Sunday, 17 October 2010

A Herd of Tin Donkeys: c. 1987 Chesini Olimpiade

My latest acquisition was a rather unexpected one.  I discovered that here in Düsseldorf, around 6 kms from my apartment, a gentleman who refurbished older steel bikes as a hobby found there was such a demand that it became a business and he is now operating as Eisenherz-Bikes ("Eisenherz" being German for "Ironheart").  One of the bicycles he had available recently was a Chesini Olimpiade, a mid-level racing bike produced in a small shop in Verona, Italy.

Here is some history of the brand, courtesy of Angel Garcia and his excellent Italian Cycling Journal blog, and he actually interviewed the current owners of the shop in 2007 here.
Chesini was founded in 1925 by Gelmino Chesini who had been a bicycle mechanic before he began building bicycles. The first business location was in Nesente on the outskirts of Verona, later moving to Verona. He developed what became a well known slogan in Verona,"O Chesini o cammini". The son, Gabriele Chesini, continued the business. Chesini built bikes only for their own brand and were not a sub-contractor for another brand at any time. They also performed their own pantographing. Photos of their manufacturing facilities in the 1980s show a very impressive capability.


Large numbers of Chesini's were sold in Europe, particularly in Austria, Germany, and other European countries through representatives. A much smaller number were sold to the USA.
 

Four world championships have been won on Chesini bikes:
Juniors, 1963,
100KM race 1964,
100KM race, 1965,
Juniors, 1990
Verona's Roman Amphitheatre (photo Wikipedia Commons by Chensiyuan, 2009)
My Olimpiade is made of Columbus Cromor, rather than the higher-end SL or SLX of the period, and the parts are a mishmash of predominantly Campagnolo parts, but spanning 25 years.  There is nothing to definitely establish when the bike was built but judging from various features of the frame, it is probably around 1986-87.  The frame is marked as 56 cm in size but has no serial number; there is some pantographing on the chainring and some very nice detail work elsewhere on the frame, such as the Olympic rings on the downtube above the shifters. The Chesini brand name and logo, Verona's famous Roman amphitheatre (constructed in AD30 and now used for opera performances) are cut into the headtube rather than in the form of a badge or decal.

The workmanship is very neat and the fancy paint job convinced me that I needed an espresso pick-up bike, along with the condition of the frame.  There is only a bit of pitting in the chrome chainstays and fork and only some minor marks in the paint.  Unlike my Raleigh SBDU bike, which is pristine, I would not be worried about riding the gravel roads of Chianti for L'Eroica next October on this bike.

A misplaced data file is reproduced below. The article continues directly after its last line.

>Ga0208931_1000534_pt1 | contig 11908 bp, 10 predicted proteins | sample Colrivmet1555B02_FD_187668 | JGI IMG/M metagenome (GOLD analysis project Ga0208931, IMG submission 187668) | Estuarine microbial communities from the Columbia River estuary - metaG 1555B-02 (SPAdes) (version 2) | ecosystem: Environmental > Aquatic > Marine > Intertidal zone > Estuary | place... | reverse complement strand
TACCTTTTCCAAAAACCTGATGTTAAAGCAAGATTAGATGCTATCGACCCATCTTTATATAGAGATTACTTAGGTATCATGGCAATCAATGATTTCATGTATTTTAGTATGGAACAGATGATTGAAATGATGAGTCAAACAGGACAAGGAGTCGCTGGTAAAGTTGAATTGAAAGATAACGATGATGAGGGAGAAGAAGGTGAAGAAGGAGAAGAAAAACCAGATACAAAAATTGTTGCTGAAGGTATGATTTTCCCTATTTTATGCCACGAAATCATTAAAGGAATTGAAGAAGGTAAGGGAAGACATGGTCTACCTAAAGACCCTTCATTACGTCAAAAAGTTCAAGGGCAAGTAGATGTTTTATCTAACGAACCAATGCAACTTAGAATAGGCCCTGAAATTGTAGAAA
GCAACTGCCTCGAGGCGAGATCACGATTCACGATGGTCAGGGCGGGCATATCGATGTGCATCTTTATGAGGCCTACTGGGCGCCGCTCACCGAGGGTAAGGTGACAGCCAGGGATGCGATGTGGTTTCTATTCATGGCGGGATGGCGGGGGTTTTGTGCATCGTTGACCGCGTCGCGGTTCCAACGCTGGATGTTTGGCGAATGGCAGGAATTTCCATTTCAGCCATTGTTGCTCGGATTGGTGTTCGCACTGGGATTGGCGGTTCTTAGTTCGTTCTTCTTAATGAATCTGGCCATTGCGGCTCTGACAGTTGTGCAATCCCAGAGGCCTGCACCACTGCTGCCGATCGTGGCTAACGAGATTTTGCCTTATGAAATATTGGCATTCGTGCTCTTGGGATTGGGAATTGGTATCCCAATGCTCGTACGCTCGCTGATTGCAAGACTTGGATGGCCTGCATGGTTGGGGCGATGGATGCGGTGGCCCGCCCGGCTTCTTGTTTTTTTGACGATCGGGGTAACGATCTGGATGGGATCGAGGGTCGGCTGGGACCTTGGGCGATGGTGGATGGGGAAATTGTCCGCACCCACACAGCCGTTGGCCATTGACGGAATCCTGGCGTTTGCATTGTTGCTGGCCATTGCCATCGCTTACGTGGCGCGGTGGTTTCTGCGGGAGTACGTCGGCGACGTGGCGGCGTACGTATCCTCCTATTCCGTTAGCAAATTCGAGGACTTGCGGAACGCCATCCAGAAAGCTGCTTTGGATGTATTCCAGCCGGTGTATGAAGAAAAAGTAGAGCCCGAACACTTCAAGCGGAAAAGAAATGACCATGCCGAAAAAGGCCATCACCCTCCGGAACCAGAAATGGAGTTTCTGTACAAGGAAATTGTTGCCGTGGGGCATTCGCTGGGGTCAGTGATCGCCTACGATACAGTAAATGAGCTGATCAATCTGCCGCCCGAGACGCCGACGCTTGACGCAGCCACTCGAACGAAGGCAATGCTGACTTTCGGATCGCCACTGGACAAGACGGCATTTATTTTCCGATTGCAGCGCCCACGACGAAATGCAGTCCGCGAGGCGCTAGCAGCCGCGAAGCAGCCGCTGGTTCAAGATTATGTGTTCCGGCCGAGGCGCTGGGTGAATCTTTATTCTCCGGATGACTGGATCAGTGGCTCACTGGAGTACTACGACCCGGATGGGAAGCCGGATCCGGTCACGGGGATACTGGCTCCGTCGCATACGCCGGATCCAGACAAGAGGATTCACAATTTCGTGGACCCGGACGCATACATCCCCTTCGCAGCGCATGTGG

I picked it up on October 10 at the shop and discovered I could not get my feet into the clips and straps, but after some adjustments, I managed to get underway.  My maiden ride took me into the Grafenberger Wald on the outskirts of Düsseldorf where I discovered several things.  First of these was that the right shift lever was not quite tight enough, so the Campagnolo Nuovo Record rear derailleur proceeded to shift for me, in the wrong direction naturally.  I tightened this up easily, so one problem solved.  Of course, I discovered this on what must have been a 15% grade in the forest, so I actually had to walk for a moment or two to a spot where I could straighten things out.

I learned that not only is the Grafenberg Wald impressively hilly, it has about the worst roads I have seen anywhere, with massive potholes that I had to carefully pick my way around.  Of course on the descents, I also discovered that the brake levers were positions exactly where I could not really reach them, so that was exciting too.  Again, a minor adjustment as I only had to reposition the handlebars when I got home.  The bike rides superbly and the mixed componentry works well enough.  The vintage Sella Royal Superleggera saddle looks great and is quite comfortable as well.

When I did return to my apartment after my 15 km maiden ride, I checked out the bike more carefully.  The front brake is a bit weak, the rear freewheel cogset of 13-21 is probably not going to work too well in Chianti, and I was astonished to see that the Continental tires were 18 mm, a size I was not aware was even produced.  They are impressively narrow and will probably be replaced with Continental Grand Prix 24s sooner rather than later.  In terms of other parts, I would like to switch the Tange headset (the only non-Campy part besides the bottom bracket) for a Campagnolo one, and possibly change the recent Campy front derailleur for a more period-appropriate one.

A friend near Cologne has recently purchased his own L'Eroica bike, an early 1980s Faggin in tricolore as well, so the fever is contagious.  I will loan this bike to a colleague who is interested in riding a lightweight bike (although I will suggest clipless pedals and shoes for him) to introduce him to the sport and ensure I have a riding buddy!  Viva Italia!

Thanks to Klaus Hogrebe of Eisenherz-Bikes, here are excellent photos of my latest Tin Donkey:





And who could resist this 1951 picture of a young amateur, Adriano Zamboni, proudly standing with his Cambio Corsa-equipped Chesini?  Signore Zamboni went on to compete in the Giro d'Italia six times, winning a stage in 1961.

4 comments:

italiaanseracefietsen said...

Nice blogpost about an excellent bike. What a find!

Richard said...

Beautiful Chesini... what a head turner. I especially love the Italia tricolour and chrome forks & stay. Enjoyed your post!

BlankCrows said...

That is a sharp looking Chesini. I have a X-Uno model from the 1990's with chrome on it as well. They are easy to like!

Anonymous said...

Great looking Chesini, they often have all the extra pantographed componentry.
Great colour too.